• The statistically safest location of the child car seat is at the rear center seat.
  • Ensure that the safety belts and harness of the car seat are not frayed and twisted and should be snug when your child is seated.
  • Place the car seat in the rear-facing position if your child is less than 12 months old. If your child is more than 12 months old AND weighs more than 20 pounds or 9.1 kilograms.
  • Child car seats must not be placed in a seat where there is an impact airbag from the front or side.
  • Children who exceed the car seat manufacturers' weight limit or whose top of the head is higher than the top of the seat should use a booster seat instead. This is typically between the ages of four and six.
  • When a child reaches six years of age, a backless booster seat should be used.
Safety1st Comfort Rider car seat
Gabriel is using the Safety1st Comfort Ride convertible car seat, released as one of the first LATCH-equipped models. Bought in early 2005, it is quite stable and easy to maintain. He sits well and can fall asleep in it. Hopefully, it can protect him in any situation, in addition to God's blessing on him.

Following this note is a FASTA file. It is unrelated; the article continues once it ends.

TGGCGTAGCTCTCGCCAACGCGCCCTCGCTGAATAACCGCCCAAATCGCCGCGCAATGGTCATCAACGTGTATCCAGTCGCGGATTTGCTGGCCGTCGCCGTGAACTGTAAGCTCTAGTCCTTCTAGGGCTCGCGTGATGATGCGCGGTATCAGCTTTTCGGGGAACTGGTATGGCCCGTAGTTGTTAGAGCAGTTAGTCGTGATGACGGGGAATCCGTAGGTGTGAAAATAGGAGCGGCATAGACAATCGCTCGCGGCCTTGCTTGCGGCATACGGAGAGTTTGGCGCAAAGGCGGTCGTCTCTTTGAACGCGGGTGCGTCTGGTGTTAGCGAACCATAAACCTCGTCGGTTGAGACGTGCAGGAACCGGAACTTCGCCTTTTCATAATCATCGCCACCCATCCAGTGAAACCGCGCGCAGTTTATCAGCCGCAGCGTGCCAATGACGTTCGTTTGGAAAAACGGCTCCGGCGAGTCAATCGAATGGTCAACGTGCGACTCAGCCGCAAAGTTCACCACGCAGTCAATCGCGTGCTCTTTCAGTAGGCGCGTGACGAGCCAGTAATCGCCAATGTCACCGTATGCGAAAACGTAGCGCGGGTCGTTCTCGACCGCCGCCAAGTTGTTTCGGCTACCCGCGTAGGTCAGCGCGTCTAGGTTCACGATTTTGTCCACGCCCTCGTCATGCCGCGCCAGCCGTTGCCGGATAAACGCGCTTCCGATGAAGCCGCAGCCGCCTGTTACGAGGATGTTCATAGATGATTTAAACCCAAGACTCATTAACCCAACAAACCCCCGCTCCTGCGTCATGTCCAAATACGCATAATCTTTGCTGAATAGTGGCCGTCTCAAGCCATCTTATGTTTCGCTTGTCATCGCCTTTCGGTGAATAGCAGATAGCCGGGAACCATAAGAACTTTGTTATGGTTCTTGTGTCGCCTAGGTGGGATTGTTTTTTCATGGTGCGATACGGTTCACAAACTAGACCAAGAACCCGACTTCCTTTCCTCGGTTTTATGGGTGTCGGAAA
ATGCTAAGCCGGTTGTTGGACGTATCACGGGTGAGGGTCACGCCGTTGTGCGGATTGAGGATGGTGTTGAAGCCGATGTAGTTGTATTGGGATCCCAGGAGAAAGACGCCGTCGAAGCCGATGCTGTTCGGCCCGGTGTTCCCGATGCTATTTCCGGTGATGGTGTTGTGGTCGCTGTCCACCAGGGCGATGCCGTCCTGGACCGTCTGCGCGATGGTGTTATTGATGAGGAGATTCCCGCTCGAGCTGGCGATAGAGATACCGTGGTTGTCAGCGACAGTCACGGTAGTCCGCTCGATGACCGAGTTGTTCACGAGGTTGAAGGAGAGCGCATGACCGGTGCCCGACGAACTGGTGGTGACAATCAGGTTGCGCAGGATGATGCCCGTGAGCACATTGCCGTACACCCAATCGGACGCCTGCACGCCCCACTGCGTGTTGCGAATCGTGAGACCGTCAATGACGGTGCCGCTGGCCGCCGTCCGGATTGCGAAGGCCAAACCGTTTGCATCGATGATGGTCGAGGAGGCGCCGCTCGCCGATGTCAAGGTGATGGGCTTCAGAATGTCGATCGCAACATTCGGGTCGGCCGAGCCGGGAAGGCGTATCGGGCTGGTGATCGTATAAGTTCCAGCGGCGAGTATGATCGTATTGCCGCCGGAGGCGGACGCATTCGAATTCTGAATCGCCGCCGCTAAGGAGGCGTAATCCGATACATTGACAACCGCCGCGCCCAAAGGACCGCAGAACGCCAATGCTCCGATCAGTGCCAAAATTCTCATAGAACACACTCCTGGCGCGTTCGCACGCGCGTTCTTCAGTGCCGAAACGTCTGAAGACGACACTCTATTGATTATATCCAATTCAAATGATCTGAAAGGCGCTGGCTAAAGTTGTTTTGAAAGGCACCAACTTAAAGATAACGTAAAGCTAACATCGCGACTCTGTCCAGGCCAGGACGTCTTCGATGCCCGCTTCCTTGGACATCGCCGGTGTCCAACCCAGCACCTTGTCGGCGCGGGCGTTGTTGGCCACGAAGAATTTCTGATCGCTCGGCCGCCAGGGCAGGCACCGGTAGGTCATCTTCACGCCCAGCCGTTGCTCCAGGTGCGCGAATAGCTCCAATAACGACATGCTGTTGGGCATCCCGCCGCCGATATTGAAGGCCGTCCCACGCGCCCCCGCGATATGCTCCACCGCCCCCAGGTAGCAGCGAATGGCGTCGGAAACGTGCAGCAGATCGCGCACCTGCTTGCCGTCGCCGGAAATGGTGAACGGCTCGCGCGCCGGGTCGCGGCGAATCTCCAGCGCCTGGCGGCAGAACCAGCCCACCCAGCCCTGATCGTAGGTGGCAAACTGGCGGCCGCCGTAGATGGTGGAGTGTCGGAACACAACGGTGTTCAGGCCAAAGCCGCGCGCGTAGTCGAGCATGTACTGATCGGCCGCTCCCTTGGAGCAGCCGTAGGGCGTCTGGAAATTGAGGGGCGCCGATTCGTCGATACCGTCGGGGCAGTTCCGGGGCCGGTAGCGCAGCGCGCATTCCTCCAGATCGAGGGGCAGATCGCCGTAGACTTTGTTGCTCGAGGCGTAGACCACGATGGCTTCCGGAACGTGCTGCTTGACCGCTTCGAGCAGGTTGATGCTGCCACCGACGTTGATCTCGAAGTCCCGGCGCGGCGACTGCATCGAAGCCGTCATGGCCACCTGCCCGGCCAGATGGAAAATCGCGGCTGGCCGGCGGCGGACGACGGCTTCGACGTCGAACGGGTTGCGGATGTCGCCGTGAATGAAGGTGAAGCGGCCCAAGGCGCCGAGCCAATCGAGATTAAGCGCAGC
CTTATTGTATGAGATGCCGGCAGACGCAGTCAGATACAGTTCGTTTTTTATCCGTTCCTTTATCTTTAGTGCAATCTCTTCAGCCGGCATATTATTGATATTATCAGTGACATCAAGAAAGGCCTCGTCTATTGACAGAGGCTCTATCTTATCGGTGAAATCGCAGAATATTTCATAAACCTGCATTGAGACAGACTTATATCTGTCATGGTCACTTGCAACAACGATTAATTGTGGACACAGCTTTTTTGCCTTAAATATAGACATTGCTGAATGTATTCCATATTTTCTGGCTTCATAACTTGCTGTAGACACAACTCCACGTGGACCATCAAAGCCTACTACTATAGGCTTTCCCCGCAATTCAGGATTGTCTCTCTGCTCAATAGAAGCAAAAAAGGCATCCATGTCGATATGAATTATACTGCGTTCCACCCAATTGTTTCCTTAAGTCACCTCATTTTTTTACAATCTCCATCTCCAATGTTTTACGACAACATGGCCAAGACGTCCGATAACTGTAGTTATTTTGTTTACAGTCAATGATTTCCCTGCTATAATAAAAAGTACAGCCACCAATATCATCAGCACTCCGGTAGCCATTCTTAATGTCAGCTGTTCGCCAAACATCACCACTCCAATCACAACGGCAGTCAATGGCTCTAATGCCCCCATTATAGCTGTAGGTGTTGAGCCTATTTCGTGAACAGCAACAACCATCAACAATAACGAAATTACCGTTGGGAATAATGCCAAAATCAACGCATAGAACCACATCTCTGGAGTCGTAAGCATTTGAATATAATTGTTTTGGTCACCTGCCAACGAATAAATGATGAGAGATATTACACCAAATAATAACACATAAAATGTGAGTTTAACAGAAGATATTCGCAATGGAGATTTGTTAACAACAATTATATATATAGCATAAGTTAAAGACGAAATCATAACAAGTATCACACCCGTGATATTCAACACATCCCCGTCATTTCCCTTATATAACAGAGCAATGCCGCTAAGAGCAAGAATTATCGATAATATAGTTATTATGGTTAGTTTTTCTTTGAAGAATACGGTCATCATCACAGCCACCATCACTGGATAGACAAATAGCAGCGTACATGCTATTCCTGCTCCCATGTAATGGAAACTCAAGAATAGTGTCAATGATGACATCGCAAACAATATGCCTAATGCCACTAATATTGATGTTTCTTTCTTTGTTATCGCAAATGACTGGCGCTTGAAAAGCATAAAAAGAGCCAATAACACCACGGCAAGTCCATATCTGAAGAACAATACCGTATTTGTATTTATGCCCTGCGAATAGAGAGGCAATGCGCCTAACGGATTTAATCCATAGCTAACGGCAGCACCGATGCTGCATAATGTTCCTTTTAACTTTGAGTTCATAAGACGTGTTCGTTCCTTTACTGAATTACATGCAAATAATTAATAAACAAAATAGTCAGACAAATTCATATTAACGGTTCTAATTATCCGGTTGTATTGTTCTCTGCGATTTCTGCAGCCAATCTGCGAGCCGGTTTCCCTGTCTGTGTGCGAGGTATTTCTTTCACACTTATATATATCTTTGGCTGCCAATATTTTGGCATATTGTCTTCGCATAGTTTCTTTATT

Update: 19 January 2007

CR has withdrawn their recent safety report pending further side-impact collision tests of the involved seats. This comes after CR received concerns raised by the NHTSA on the methods the tests were conducted in. The speed of the side-impact collisions may be inaccurate. - Consumer Reports withdraws infant car seat report

Related links:

MSNBC - In crashes, infant car seats 'failed disastrously'
<URL:> - Safety alert: What if this were your child?
<URL:> - A seat sold abroad outperforms U.S. models

NHTSA - Child Passenger Safety Program

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Wednesday, January 03, 2007

New Photos Uploaded

Uploaded Gabriel's photos taken using the Pentax S40 during events that occurred in the past few weeks. See them here:


Some of the events are:
  • DUMC church
  • Uncle's birthday party
  • 1Utama shopping
  • McDonald's breakfast
  • Sunway Lagoon family day
  • Aquaria KLCC underwater aquarium
We happened to pass by a baby photo stall at IOI Mall over the new year and took shots of him in a sailor suit, tux suit, and a Tigger suit. So cute! I'll post them here when they are ready, watch for them.

Happy Boy